He also explained one of the big flaws of this approach, though:

“If the user loses their master key (example, suppose the user's device completely crashes), then the data stored at the vendor will not be of use to either the vendor or the user. The master key encrypted data would be lost forever.”

Despite this, Grimes claims that “end-to-end encryption is becoming more popular and requested by users for privacy and security reasons. With an end-to-end master password you can make sure no one else can get at your data...not the vendor...not an attacker...not law enforcement, without first compromising the user's local copy...which if compromised is game over for the user anyway.”


(Image credit: Future)

The LastPass incident

And so we come to the incident with LastPass, the most infamous case of a prominent password manager being hacked and user vaults stolen. Information about the breach trickled out in stages, until earlier this month, the full truth behind the incident was revealed by the company themselves. 

Essentially, a threat actor targeted a single devops engineer at the firm, who had decryption keys for the firm’s Amazon cloud S3 buckets, which contained backups of user’s vaults. They hacked the engineer’s private computer via an exploit in a piece of media software that was on their device, installed a keylogger and successfully captured the master password to the corporate vault as they entered it, all without anyone knowing. From here, it was game over.

“The fact that LastPass didn't encrypt all stored user information is concerning. The fact that LastPass uses weak and customized cryptography is concerning. Yes, LastPass is to blame for all those continuing issues,” says Grimes.

Perhaps more concerning, though, is Grimes’ assessment of other password managers relative to LastPass:

“LastPass is probably average to slightly above average as far as all password managers go. There are dozens of password managers, and many of them absolutely have weaker security than LastPass.”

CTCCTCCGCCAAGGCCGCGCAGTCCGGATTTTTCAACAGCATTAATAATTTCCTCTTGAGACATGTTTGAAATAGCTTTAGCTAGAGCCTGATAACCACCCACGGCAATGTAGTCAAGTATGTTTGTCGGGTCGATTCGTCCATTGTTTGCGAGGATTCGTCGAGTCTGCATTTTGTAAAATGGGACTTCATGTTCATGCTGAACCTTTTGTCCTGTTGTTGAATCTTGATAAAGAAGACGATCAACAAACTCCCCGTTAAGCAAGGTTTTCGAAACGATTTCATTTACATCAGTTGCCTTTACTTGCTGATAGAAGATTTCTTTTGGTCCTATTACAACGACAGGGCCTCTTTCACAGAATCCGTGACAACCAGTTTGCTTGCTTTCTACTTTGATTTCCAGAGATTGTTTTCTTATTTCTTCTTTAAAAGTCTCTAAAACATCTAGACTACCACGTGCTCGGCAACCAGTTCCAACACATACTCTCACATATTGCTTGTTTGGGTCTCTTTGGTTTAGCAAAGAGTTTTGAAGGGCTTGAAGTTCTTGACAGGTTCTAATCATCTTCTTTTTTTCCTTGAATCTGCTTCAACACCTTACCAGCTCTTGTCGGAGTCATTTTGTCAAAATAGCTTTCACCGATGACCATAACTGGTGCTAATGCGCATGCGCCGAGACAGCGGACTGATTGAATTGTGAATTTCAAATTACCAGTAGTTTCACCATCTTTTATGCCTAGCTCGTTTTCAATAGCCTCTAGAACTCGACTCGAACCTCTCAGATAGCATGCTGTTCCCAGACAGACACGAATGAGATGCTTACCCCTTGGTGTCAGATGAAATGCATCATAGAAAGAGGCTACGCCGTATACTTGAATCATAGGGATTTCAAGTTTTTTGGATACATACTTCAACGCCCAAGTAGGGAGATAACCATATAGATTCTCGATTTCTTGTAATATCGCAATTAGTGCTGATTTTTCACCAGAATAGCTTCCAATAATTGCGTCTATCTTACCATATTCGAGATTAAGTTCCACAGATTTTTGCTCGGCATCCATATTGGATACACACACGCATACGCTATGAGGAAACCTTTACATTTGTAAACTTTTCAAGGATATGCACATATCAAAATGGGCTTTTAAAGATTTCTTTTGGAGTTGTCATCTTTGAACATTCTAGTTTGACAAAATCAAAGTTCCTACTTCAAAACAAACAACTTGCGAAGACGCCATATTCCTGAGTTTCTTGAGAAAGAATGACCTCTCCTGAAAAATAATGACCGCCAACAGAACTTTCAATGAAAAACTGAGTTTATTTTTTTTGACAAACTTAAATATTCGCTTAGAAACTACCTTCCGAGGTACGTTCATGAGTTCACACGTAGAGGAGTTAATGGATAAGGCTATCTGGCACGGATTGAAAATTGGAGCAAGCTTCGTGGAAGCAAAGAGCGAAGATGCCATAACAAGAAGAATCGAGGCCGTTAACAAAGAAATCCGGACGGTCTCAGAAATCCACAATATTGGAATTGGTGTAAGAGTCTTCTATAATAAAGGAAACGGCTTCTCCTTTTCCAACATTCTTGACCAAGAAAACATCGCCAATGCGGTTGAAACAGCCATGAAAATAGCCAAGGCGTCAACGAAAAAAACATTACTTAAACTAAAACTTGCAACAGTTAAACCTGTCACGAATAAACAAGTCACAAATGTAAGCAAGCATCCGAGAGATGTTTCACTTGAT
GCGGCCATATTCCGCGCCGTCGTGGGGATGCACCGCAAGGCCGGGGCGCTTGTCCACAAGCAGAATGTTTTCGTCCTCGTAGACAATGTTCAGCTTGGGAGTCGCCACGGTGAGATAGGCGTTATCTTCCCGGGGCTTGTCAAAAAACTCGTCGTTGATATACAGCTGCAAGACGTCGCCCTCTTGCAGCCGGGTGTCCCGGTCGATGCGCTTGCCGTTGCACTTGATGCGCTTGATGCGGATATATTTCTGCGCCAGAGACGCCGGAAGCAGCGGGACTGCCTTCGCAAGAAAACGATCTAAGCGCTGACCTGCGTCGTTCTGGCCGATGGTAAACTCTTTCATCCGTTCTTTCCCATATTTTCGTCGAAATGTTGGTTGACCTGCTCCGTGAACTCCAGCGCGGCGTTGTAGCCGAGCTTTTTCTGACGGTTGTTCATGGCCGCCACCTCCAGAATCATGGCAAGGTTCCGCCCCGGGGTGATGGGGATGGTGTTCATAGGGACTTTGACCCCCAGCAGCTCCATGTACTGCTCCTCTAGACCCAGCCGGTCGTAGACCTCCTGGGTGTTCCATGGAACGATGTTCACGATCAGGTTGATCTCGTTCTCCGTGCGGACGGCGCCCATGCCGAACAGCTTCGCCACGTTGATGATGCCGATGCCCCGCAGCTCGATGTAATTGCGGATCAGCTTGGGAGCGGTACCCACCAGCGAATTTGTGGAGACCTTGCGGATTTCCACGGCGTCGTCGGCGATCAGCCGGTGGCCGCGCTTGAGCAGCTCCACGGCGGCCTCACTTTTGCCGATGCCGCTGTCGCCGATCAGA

Again, though, Grimes singles out 1Password as optimal in this regard: “What we want is all password manager vendors to do something like what 1Password does or even better. 1Password is the acceptable standard bearer right now. They are showing how the secure storage of customer vaults really should be done.” 

Google Passwordless FIDO

(Image credit: Google)

Are passkeys the future?

Looking ahead, however, many experts are predicting the extinction of passwords altogether, arguing that they are no longer fit for purpose in the ever-increasing digitization of our lives, whereas passwordless systems offer much better security and convenience. Grimes does believe in the technology to an extent:

“I think passkeys are a good thing… I'm for any authentication method that is phishing-resistant. Most authentication, including the vast majority of MFA, is as easy to phish as a password.”

“Passkeys are phishing-resistant because they are FIDO-enabled. The reason why FIDO-enabled solutions are phishing-resistant is that the first server response to any new client connection includes a digitally signed direct https: URL connection to the server they are trying to connect to.”

“Thus, if a client was tricked into connecting through a man-in-the-middle site, the new URL tells the client where to connect from then on...removing the MitM site out of the communication's stream.”